By: Samir Chopra
Jose Saramago's Blindness is a very funny and a very sad book. It is a very sad book because it is about a cataclysmic event--an outbreak of blindness in an unspecified place and time--and the breakdown of social and moral order that follows; it is very funny because this apocalypse of sorts provides an opportunity for the novel's author--an omnipresent narrator--to deliver an ironic, caustic, hilariously satirical black commentary on the people--unnamed ones, all of them--and the culture affected by this mysterious outbreak.
This co-existence of the tragic and the comic is what makes Blindness into a wildly entertaining and thought-provoking read.
Of course, any novel about catastrophic, apocalyptic blindness, written by a member of a species whose overpowering sensory modality is sight, which so casually dabbles in homilies like 'seeing is believing', whose metaphors for ignorance speak of darkness and for knowledge as illumination, and one of whose central philosophical allegories is that of the Prisoners in the Cave, was bound to be philosophically provocative. We, the readers, wonder about the symbolic and allegoric value of the novel's characters being 'blinded by the light', the significance of their blindness leading to a world of overpowering milky white as opposed to coal-black, the relationship between moral, physical and spiritual blindness, about what may be 'seen' by those now blind, and what those who are not blind can no longer 'see', about what else, in a world no longer visible, becomes palpable and sensed and otherwise experienced. We wonder too, as readers, about our own blindness: what we might be blind to in the book and in our daily lives. (My first class meeting on Blindness was almost entirely taken up with a discussion of these issues and how the vehicle of blindness played into the author's larger political, ethical, and artistic vision; oops, can't stop dealing in these metaphors.)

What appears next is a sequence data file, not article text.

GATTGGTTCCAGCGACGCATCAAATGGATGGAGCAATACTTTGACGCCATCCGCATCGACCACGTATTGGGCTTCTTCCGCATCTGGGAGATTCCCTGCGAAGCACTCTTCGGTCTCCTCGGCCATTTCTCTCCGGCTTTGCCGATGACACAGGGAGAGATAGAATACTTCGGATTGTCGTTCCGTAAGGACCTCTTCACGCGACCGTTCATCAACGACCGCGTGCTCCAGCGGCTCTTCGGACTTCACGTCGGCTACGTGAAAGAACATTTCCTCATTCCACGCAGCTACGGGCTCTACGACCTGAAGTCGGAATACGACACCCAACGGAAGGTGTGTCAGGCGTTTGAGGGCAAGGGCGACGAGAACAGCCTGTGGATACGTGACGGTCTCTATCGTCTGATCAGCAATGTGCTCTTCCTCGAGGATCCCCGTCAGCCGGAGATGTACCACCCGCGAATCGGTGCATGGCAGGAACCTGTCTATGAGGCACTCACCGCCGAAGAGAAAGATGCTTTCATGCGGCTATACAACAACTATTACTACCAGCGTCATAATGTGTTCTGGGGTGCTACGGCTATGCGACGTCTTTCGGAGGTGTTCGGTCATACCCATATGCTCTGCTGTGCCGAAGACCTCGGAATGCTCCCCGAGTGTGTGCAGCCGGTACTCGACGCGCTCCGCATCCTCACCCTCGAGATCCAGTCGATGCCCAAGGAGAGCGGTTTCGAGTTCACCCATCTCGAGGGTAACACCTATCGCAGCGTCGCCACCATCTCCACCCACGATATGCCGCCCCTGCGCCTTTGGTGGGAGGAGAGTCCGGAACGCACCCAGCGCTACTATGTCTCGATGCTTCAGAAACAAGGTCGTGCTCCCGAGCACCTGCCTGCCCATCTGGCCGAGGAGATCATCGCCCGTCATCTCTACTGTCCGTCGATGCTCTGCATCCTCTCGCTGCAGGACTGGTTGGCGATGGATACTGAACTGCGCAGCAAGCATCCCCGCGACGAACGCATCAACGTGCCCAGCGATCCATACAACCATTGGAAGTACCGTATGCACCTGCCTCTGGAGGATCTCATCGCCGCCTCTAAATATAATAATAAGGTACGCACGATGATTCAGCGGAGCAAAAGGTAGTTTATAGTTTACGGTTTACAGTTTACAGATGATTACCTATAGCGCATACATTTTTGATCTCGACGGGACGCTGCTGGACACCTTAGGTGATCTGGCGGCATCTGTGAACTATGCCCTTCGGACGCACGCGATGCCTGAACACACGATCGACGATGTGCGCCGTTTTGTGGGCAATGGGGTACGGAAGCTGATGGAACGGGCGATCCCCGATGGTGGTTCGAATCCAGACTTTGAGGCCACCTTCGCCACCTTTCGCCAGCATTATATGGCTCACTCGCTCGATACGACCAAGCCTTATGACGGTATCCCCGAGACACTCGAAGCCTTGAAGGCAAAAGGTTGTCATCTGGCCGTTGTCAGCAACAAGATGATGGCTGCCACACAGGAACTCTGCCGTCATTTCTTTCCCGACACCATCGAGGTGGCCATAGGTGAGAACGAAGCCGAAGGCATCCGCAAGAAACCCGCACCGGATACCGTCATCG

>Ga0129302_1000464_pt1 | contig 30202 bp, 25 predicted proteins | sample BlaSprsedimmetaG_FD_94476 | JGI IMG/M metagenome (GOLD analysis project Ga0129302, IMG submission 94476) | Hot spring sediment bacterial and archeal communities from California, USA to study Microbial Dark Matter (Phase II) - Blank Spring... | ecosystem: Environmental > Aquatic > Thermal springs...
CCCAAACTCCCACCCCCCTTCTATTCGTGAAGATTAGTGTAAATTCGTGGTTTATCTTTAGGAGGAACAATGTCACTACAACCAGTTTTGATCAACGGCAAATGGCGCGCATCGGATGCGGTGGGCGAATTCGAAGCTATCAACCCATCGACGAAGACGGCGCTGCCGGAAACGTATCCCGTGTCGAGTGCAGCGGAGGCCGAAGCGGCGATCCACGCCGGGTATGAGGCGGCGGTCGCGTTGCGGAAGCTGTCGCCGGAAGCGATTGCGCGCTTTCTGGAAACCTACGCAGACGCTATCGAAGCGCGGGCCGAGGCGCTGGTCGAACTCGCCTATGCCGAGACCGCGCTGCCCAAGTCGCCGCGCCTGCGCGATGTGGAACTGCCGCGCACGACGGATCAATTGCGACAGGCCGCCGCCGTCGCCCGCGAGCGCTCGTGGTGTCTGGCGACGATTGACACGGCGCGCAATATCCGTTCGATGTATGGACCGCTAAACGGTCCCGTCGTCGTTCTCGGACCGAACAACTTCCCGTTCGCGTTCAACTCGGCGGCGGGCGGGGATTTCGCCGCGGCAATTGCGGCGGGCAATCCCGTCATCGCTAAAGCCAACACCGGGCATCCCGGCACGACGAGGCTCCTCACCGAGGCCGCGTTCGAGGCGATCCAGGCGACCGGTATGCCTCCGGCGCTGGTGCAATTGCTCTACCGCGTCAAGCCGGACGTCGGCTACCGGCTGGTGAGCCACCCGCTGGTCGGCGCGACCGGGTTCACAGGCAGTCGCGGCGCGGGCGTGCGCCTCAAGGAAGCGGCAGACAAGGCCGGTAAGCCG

In Blindness, there is ample description of the breakdown of social order that results from the epidemic of blindness, ample opportunity to shake one's head at the venality of man that becomes visible in desperate times--there is violence, filth, murder, sexual degradation. What makes these treatments of the aftermath of disaster distinctive is that Saramago's treatment is both kind and harsh: we sense an observer of the human condition whose heart breaks for the misery he can see around him, who feels the most exalted of human emotions, love, for those who suffer, and who yet, in moments of exasperation, cannot resist a cackle or two at the stupidity, crassness, and greed of the human race. But if the author is a cynic, one bursting to the seams with irony and witticism, then he didn't start out that way. This world and its peoples made him so. The disaster that has befallen them is not a punishment; it is not a judgment; it is merely an inexplicable event, like the ones this world specializes in, one that has produced this opportunity to carefully study, in some painful and revealing detail, the imperfect reactions of a kind of creature who is always, at the best of times, fumbling in the dark.